In 1997 George Rodrigue first entertained an audience with a painting demonstration at the Red River Revel in Shreveport, Louisiana. His wife Wendy joined him on stage, sharing Rodrigue’s history, while clarifying his style and approach through anecdotes. “I can’t talk and paint at the same time,” said Rodrigue.
This began a tradition, and the artistic team, with their unscripted onstage banter, found themselves in demand across the United States. They presented similar events at the National Arts Educators Association Convention, the Clinton Library in Little Rock, Arkansas, the Jule Collins Smith Museum of Fine Art at Auburn University, the Phoenix Art Museum, and numerous book fairs and schools.
For these demonstrations, Rodrigue used large brushes and paint straight from the tube, an approach he developed for public painting because, he admitted, “If I had to sit and watch an artist paint for as long as it really takes, I’d get bored.” He wanted his fans to see a complete painting materialize from a blank canvas in under an hour.
Subject matter usually included both the Blue Dog and the Oak Tree, while Wendy used the canvas as a visual aid to explain Rodrigue’s approach to his favorite and most famous shapes. Other elements favored by Rodrigue for these demonstrations are candles, flowers, and swirls, each adding interest to the composition. At the end of the hour, he named the painting based usually on its content or the location of the event.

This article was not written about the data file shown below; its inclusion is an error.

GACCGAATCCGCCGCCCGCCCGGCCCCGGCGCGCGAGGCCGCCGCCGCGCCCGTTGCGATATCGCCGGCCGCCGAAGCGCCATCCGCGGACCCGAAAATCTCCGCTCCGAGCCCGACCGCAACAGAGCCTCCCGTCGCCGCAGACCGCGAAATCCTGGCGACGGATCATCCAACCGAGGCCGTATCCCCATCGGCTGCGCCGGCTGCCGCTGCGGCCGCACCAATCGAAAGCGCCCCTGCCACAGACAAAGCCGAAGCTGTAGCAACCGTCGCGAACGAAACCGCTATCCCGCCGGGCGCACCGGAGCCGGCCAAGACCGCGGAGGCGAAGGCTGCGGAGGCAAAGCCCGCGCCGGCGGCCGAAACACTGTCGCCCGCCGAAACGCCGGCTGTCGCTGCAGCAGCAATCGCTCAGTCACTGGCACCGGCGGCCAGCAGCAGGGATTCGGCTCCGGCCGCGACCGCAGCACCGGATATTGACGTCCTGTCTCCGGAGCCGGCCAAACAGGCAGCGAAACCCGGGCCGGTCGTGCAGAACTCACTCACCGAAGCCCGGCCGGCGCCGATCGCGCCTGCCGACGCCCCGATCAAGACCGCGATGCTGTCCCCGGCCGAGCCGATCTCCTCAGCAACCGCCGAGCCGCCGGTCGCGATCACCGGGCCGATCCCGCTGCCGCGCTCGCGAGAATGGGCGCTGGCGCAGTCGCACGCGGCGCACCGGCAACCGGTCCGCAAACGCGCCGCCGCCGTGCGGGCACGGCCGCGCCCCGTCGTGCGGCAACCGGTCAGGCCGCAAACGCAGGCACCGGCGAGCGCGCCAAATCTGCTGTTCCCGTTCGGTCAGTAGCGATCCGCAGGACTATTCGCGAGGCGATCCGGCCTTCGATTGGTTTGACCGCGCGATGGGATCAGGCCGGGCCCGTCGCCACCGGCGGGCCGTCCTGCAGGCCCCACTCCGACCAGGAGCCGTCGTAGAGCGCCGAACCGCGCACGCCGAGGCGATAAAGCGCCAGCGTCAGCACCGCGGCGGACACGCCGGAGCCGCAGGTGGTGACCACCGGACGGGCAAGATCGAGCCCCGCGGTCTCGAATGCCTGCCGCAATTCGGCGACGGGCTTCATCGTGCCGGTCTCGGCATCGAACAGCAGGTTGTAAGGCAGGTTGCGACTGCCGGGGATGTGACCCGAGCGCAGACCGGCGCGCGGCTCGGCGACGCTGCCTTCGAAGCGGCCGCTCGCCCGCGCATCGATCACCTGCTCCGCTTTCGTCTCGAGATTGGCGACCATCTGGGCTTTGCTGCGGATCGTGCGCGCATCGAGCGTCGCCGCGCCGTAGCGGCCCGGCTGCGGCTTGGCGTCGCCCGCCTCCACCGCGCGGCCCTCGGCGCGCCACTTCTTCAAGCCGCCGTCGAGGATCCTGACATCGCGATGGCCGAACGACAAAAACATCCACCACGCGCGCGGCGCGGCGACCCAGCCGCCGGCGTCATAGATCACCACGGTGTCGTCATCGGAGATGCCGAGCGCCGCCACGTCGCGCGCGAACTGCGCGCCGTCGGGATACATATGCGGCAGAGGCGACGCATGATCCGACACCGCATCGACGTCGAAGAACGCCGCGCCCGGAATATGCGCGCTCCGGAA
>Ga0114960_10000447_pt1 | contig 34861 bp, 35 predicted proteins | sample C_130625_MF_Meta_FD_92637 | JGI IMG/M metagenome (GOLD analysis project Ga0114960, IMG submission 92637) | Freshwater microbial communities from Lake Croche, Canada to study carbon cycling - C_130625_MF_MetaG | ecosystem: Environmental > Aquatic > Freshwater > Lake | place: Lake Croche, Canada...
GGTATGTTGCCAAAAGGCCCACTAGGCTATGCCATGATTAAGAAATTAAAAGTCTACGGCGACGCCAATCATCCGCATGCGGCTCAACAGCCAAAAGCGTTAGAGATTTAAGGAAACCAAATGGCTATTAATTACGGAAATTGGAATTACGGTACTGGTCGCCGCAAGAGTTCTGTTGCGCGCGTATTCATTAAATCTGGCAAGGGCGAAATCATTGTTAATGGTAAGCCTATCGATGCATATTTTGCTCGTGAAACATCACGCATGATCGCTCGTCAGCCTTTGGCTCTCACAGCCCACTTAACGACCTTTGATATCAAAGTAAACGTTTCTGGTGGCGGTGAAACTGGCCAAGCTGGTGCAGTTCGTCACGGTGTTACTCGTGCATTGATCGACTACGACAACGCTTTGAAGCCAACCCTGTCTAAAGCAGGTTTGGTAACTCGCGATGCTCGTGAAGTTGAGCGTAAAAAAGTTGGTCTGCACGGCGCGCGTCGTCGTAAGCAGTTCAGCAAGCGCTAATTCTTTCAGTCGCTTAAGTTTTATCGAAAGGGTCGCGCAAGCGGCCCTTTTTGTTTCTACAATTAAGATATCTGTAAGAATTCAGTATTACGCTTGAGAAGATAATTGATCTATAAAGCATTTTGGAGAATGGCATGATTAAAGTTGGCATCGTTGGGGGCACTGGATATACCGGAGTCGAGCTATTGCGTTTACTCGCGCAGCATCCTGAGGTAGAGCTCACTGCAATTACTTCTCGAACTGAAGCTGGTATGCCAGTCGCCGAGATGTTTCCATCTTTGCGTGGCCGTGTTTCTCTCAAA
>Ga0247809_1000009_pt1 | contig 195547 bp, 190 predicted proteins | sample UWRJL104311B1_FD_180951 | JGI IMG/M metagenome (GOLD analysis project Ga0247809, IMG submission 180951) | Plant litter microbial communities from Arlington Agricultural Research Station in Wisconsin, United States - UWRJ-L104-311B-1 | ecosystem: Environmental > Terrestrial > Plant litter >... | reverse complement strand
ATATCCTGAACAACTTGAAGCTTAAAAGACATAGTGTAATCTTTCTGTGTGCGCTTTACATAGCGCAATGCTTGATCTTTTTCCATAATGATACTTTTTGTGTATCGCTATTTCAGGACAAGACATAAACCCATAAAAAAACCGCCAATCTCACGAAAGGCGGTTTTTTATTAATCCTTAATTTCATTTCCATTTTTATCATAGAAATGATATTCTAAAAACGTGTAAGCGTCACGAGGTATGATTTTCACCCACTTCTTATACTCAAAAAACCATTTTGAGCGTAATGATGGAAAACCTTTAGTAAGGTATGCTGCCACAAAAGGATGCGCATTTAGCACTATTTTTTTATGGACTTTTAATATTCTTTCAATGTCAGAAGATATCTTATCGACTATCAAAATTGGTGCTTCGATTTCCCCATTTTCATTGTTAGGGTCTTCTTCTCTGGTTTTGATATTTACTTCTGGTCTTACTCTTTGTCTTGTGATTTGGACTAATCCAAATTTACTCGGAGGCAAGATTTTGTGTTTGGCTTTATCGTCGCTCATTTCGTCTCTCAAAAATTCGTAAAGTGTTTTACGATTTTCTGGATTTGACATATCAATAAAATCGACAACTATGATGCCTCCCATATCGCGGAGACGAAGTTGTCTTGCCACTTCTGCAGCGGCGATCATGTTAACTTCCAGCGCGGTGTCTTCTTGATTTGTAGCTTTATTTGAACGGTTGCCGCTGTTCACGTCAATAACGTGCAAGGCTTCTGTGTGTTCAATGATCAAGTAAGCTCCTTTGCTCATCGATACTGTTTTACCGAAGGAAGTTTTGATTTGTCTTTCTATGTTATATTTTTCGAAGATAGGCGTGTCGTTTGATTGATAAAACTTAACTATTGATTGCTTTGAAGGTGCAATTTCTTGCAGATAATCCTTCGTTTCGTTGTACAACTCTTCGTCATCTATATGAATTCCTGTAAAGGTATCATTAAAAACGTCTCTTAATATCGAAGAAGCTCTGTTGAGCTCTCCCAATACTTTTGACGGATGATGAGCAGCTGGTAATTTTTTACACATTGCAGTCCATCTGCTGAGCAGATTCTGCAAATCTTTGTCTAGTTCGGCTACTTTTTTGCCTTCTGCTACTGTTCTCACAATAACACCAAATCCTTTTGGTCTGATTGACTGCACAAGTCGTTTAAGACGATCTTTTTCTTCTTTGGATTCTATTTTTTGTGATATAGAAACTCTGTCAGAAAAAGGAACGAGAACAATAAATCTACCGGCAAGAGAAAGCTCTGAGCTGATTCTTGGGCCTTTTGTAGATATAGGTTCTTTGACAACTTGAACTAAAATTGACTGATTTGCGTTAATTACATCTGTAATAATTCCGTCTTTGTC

In the case of My Second Birthday, named for the two candles, Rodrigue painted on stage at the Manship Theatre in Baton Rouge, Louisiana, while his friend Chef Paul Prudhomme cooked alongside him. Wendy and Chef’s assistant Shawn McBride moderated as the two Cajuns swapped stories for the audience.
Afterwards, Rodrigue returned the painting to his studio where he reworked it for anywhere from several days to a week. “People thought it looked good on the stage,” he said. “But I was never happy with it and always repainted it afterwards.”
Prior to these public painting demonstrations, Rodrigue’s brushwork typically was tight. However, influenced by his style on stage, he gradually loosened his approach in the studio as well. As a result many paintings since the late 1990s reveal looser, freer strokes. Eventually, Rodrigue admitted that his favorite way to paint is to simply walk up to the canvas without any preconceived ideas.
“I know it will have a Blue Dog,” said the artist, “but beyond that, the fun for me comes in just letting it happen. That’s why my favorite painting is always the one I’m working on now.”
Read more about George Rodrigue and Chef Paul Prudhomme at the Manship Theatre, including photographs showing the development of the painting My Second Birthday , here- http://www.wendyrodrigue.com/2011/08/paul-prudhomme.html